The promise of the internet was supposed to be thus: you could be your own bizarre, inappropriate self, and you would find a community of the likewise bizarre and inappropriate. You put yourself out there, and you will find what you consider unique or intolerable to be mundane and perfectly within the bounds of acceptable behaviour.
But look, some of us went online, we said our things, and the internet responded: what the hell is your problem, truly why would you say something like that?
There are a lot of reasons online projects fail, from lack of funds to real life intruding on your time to realising you just don’t care that much any more. But let’s not forget the power of realising you actually are a total weirdo in tracking the demise of creative endeavours. You start your podcast thinking the Patreon dollars will start rolling in, you’ll get to talk about your passions with other people and not just your dog for once, and then you are greeted with a total lack of interest and you discover that what you thought was a niche is just your own personal problem.
The podcast Decomposeddisappeared in 2019, although the first — and only — six episodes were very optimistically labelled ‘season one’. I started listening because my local public radio station began running the audio of TED Talks, which was causing me, and my whole city I dare say, to get substantially dumber, so I needed some culture.
Host Jade Simmons takes us through the scandalous world of classical music, talking about absurd behaviour and terrifying divas and swoony romances and all the rest of it. And I bet you are thinking: aren’t there a million podcasts like this? Haven’t I personally heard about two dozen other podcast episodes about Tchaikovsky getting a weird letter in the mail that sets him off on a grand mistake? Yes, you probably have; I certainly have. But I liked Simmons’s voice and her habit of not treating all the women like tragic nitwits.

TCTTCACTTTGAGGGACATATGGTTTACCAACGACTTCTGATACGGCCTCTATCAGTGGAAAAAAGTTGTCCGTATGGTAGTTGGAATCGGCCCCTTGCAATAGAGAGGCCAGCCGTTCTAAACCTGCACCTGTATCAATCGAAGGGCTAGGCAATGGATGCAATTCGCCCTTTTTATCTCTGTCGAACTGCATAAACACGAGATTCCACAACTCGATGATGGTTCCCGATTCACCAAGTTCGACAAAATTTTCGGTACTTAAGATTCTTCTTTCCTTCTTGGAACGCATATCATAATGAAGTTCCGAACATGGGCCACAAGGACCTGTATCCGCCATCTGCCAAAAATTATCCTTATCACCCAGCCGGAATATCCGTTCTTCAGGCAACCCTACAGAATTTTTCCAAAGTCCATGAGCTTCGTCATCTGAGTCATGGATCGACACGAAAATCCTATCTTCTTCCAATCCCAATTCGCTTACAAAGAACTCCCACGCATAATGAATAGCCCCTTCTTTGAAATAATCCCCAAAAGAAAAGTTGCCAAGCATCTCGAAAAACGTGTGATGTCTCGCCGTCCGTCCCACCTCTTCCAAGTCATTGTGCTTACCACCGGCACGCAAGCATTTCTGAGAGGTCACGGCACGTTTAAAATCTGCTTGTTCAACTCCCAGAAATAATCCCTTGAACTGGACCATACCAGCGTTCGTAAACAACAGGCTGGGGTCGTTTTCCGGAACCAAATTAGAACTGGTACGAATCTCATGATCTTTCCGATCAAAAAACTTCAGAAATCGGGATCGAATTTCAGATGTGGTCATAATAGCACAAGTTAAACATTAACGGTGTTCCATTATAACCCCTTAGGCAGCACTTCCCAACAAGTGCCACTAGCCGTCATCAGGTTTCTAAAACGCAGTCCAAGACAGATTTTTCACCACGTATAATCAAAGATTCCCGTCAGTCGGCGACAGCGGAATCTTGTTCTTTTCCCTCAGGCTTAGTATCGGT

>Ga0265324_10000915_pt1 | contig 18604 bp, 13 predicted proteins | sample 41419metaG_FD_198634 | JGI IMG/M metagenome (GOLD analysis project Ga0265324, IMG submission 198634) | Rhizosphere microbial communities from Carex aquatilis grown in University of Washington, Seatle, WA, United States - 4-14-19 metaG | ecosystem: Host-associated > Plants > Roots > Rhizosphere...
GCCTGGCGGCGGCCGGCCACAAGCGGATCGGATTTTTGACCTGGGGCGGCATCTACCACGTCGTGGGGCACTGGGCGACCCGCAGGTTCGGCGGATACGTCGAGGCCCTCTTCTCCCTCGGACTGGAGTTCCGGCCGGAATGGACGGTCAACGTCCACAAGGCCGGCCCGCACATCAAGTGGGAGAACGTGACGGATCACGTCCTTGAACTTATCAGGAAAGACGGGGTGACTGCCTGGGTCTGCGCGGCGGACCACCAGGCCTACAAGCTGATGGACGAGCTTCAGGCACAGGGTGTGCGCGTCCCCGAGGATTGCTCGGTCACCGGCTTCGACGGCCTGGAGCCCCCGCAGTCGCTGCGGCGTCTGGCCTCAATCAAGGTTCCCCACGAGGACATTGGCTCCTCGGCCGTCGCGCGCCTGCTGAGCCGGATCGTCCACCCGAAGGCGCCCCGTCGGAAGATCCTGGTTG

Six episodes, and then done, with so many stories of drama, death, murder, suicide, madness, poverty, sex, castration and spectacular gowns from the music world yet to be told! Someone have Jade call me and growl morbid tales to me over the phone; I miss it.
Another podcast that could have gone on much longer was Nice Try!, which lasted for seven episodes before ending, also in 2019. I kept refreshing the feed, hoping for a season two magically to appear, but so far my podcast app just keeps trying to get me to listen to things about dead women and men discussing socialism. No thanks!
Nice Try! tells the stories of all the times — well, seven of the times — people tried to make the world good, perfect even, and did a bad job of it. It relays histories such as that of the Oneida commune, which failed to make free love a thing but did manage to make some nice silverware, the Indian utopia Chandigarh, one of the many times we thought that if we just got the best furniture and buildings all societal problems would disappear, and, of course, the Nazis.
The best episode, though, is ‘Herland’, about lesbian separatists. Faced with violence from men, from the state, from a capitalist society, some women would occasionally try to separate themselves out and make their own exclusive spaces where they could have control and safety. That these spaces fell apart because younger generations lost interest and because some of the women in their new positions of authority became bullies and started to discriminate against trans women should come as no surprise. Still, it gets you in the heart.
I had had a kind of love-hate thing with The Organist, a podcast co-produced by KCRW and McSweeney’s that is a sort of random generator of NPR-adjacent artiness and storytelling, including poetry and punk and theatre but also, tragically, Lena Dunham-related material. For every truly great episode — one about poet Franz Wright’s last years, another about tracking the origin of the ubiquitous and mysterious Angelyne billboards across LA — there were several that were too twee, too saccharine, too much about Twin Peaks. (I do not care about Twin Peaks; don’t try to make me care about Twin Peaks.) I would listen to the first five minutes of each new episode, grumble to myself about decrepit sentimentality, and then turn it off in exasperation.
But then they released their best episode yet: a very frank conversation with one of our greatest living poets, Bernadette Mayer, about money and why we let our true artists dwell in poverty. It included a recording of Alice Notley, another one of the real greats, reading her furious money poem ‘C. ’81’. I was rapt. It’s the start of something great, I thought. An Organist revival! It was the last episode they ever produced.
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